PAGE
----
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Predictions For Our New Normal After COVID-19

Predictions For Our New Normal After COVID-19

By Susan Williams

Eventually this pandemic will end. The big question that still can’t be answered quite yet is actually when. But it will end.

So what will our lives look like after this? What will our “new normal” be?

We can’t expect to go through something as significant as COVID-19 and think our lives will simply bounce back to the way it was once it’s over. Too many people’s lives have been impacted for that to happen.

Either through social isolation, being an essential worker, dealing with the COVID-19 disease personally or through a loved one, or separation from friends and family this situation will have changed us. No matter what bucket we may fall into, a global life event like this does not leave us or our society unmarked.

So, given I’ve been socially isolating with some excess time on my hands to think, here is where I predict we may see some changes at the end of this pandemic;

Reprioritization Of Our Families and Friends

“Our most basic instinct is not for survival but for family. Most of us would give our own life for the survival of a family member, yet we lead our daily life too often as if we take our family for granted.” – Paul Pearsall

With families being quarantined together, we can’t help but get to know each other better. We have been forced into learning more about each other. What we like, what we don’t like. What is important to us and what isn’t. Our personalities have been laid open for everyone in the household to see. Everything from what we think is funny, to how we manage stress to what we like to eat to even our daily habits  have all been in full display for the whole family to witness over an extended period of time.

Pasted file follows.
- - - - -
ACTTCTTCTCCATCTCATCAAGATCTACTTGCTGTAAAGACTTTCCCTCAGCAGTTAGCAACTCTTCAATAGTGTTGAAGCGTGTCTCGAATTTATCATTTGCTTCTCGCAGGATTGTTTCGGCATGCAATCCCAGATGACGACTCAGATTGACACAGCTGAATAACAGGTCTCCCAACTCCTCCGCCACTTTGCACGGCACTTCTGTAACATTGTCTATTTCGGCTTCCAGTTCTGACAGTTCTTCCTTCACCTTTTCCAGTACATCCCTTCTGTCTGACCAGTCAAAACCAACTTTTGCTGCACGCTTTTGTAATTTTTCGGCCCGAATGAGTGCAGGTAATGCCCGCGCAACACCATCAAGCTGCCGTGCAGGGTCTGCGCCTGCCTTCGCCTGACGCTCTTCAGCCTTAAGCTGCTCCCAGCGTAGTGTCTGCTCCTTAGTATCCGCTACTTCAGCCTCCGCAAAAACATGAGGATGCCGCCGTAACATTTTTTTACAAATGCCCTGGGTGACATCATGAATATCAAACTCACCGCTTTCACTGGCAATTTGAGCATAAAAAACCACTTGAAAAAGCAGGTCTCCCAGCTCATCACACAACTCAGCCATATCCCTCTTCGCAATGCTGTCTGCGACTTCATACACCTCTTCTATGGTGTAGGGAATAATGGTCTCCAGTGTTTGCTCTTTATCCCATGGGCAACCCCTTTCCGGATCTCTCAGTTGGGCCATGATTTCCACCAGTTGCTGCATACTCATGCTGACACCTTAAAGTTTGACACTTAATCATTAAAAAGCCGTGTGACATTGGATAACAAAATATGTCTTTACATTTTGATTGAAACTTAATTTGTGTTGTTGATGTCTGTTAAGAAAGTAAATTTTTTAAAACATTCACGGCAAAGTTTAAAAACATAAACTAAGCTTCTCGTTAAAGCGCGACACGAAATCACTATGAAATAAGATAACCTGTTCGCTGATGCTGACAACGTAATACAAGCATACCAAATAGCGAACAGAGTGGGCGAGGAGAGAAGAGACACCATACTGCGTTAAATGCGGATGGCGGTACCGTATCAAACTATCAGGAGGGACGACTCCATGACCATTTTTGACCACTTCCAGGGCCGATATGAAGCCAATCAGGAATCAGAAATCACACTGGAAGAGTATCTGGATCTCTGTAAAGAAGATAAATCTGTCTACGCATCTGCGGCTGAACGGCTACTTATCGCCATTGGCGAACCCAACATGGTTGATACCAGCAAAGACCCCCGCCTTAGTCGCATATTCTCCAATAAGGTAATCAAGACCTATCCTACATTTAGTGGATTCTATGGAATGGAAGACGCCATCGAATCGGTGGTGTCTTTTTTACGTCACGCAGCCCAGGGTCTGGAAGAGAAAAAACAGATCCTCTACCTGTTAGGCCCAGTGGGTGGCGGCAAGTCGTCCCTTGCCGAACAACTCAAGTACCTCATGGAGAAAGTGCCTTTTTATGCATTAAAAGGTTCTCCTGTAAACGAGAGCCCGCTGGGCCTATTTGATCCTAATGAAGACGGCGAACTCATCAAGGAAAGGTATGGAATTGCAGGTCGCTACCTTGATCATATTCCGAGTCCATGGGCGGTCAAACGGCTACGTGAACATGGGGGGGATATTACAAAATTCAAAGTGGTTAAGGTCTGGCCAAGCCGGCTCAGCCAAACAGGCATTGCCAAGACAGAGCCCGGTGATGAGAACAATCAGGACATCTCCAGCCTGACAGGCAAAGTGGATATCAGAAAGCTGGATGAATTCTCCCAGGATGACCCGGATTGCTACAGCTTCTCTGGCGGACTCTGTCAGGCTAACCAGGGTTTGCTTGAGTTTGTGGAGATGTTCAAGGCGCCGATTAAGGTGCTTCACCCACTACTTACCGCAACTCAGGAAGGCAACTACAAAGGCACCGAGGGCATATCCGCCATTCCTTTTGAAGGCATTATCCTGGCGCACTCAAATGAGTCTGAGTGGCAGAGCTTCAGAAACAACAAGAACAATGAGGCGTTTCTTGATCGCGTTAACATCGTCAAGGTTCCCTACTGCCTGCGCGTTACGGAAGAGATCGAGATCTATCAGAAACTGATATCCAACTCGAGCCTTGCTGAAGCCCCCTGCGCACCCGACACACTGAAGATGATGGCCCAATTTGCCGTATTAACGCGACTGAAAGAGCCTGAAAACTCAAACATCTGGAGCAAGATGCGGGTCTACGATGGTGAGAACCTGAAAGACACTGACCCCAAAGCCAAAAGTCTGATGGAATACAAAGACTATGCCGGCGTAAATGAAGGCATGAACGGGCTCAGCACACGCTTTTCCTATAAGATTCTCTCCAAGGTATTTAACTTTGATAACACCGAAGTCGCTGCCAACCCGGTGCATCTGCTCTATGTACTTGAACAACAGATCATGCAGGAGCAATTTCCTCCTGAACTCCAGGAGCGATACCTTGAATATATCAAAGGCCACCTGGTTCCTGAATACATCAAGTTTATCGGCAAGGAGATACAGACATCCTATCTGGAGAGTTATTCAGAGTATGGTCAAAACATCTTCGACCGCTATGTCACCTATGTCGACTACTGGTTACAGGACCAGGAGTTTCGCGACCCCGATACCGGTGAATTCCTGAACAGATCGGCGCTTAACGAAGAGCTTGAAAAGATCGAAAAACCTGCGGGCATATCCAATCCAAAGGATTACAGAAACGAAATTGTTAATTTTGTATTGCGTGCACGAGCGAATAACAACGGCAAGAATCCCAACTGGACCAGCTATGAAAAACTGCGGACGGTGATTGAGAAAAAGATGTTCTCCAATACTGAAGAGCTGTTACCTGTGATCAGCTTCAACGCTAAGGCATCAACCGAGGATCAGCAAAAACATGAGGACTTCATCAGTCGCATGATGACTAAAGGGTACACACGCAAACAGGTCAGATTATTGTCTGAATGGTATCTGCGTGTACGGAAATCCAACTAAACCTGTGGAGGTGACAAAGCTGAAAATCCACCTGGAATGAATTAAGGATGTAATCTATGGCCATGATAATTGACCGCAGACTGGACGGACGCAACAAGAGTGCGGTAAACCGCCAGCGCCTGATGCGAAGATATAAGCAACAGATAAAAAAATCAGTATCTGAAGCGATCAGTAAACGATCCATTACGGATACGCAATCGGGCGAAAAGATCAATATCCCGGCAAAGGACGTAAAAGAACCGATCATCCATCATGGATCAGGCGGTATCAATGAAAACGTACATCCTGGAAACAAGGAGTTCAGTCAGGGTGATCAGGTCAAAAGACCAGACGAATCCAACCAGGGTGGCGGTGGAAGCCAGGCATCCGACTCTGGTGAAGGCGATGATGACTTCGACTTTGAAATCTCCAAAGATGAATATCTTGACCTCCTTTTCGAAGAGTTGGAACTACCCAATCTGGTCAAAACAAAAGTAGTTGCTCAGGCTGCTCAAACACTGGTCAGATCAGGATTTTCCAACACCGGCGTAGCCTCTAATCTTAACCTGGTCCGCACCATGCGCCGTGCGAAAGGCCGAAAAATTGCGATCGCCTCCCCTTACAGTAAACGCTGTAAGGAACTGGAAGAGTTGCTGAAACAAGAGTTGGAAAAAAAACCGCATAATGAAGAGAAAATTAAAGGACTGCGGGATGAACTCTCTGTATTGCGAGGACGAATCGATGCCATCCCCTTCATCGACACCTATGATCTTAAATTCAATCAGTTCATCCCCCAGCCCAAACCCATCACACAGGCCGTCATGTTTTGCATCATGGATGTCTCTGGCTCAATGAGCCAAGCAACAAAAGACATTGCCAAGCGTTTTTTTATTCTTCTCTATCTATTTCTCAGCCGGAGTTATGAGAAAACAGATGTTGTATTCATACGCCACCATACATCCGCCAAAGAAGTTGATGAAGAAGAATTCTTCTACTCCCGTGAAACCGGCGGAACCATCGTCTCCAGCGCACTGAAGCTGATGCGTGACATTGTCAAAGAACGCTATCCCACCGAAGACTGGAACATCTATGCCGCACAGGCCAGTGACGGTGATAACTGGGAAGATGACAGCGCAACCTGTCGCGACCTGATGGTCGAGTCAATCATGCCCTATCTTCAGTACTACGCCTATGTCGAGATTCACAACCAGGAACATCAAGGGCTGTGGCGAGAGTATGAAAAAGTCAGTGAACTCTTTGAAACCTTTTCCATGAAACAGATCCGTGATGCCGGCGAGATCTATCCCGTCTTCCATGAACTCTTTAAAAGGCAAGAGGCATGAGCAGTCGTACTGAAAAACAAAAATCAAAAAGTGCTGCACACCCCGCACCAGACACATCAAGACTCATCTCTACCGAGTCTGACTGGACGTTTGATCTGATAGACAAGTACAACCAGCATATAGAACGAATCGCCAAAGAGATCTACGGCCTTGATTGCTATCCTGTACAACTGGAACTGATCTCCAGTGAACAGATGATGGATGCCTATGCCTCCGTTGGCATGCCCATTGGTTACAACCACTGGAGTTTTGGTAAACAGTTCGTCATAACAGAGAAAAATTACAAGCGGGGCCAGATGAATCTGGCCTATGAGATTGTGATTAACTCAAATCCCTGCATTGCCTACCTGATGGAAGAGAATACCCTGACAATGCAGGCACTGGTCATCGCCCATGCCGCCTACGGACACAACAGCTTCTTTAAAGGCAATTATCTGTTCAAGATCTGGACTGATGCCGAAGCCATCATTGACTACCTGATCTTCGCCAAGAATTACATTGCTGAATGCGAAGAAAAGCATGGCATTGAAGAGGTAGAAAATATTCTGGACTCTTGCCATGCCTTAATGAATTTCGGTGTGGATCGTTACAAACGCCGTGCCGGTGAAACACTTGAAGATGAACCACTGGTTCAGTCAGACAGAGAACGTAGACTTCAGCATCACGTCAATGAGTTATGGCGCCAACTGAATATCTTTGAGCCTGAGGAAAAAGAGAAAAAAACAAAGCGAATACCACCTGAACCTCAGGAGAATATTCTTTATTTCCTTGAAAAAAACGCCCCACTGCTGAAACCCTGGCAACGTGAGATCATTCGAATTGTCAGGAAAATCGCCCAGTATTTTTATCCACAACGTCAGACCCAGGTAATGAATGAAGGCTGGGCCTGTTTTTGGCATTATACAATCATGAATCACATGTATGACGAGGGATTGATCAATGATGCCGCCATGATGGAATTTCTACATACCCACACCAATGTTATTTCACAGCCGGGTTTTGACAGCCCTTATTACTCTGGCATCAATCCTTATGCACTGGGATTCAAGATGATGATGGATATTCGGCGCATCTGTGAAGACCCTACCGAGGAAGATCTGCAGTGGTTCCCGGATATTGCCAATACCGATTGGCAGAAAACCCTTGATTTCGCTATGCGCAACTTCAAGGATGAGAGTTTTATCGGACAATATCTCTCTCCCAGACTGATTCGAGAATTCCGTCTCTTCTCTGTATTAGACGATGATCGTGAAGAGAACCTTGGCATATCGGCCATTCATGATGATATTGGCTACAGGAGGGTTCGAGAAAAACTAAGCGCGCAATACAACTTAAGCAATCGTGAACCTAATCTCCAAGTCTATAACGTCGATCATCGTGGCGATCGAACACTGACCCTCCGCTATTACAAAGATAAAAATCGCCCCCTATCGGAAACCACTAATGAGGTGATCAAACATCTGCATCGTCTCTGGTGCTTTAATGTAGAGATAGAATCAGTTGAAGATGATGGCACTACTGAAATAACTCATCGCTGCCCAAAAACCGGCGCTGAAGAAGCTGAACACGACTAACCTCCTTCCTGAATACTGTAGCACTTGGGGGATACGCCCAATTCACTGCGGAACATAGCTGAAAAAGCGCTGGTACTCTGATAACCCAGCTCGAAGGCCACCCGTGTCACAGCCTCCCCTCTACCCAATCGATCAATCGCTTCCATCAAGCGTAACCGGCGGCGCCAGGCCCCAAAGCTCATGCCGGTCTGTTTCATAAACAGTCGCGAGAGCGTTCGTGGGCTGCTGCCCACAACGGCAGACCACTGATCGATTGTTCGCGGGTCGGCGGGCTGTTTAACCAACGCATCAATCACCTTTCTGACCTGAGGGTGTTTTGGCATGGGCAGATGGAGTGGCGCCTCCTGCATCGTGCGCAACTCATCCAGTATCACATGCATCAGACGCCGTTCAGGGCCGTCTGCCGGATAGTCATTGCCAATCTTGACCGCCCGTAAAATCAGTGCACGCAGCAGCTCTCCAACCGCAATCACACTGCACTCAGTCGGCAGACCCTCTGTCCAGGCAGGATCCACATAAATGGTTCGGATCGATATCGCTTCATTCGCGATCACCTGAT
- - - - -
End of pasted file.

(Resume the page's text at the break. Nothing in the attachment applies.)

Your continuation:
Sure this situation has been stressful. It’s stretched our family relationships well beyond their normal boundaries. But it’s also caused us to rethink who is really important in our lives.

When times are tough, the first thing you want is your loved ones around you. They comfort us, they help us feel secure, they make us not feel alone in this world.

This pandemic has done this. It has not only forced us to want to be together it has physically pushed us together and in isolation from the rest of the world. It has forced us to the core of what is really important.

I think people will begin to rethink what their family and friends mean to them and reprioritize their importance in our lives.

I would not be surprised for people to begin to object to how much time they have to spend away from their families at work and insist that their work hours become better balanced in order to ensure that they protect and prioritize their family.

Of course, relationships that may have had some cracks will break from this experience. But I believe that many relationships will come out stronger. We will have discovered how much we mean to each other as we supported each other through this time in our lives. We will know who are real friends are as we reached out to them and they reached out to us beyond our usual casual transactions to check on each other and our well being.

Workforce Recognition Of Value

As we moved through this pandemic, we discovered what roles were truly important to our health and well being.

The health care workers, the grocery store and pharmacy workers, the people who grow and deliver our food, the caregivers, the individuals who worked in the restaurants to ensure we had take out, the utility workers that make sure the lights stayed on and the paramedics, fire and police and this list just goes on. And yes, our government workers and politicians also played a significant role.

These were the people who stepped up to the plate when the crisis hit. They are the ones that continue to carry us through this pandemic.

What has also been uncovered and exposed through this crisis is that many of these workers are extremely underpaid.

In a article published by NBC News of the eight lowest paying jobs in America, these critical jobs that people did during the COVID-19 virus,  5 of them are on this list;

  • Food preparation and serving
  • Dishwashers
  • Cashiers
  • Farm workers
  • Personal and home care aides

I think we will rethink the value of these roles and hopefully raise them in both respect and pay. These are the people that we depended on and they delivered to provide for our most basic needs. At the end of this crisis, it’s the least we can do to thank them.

Reevaluate Our Consumerism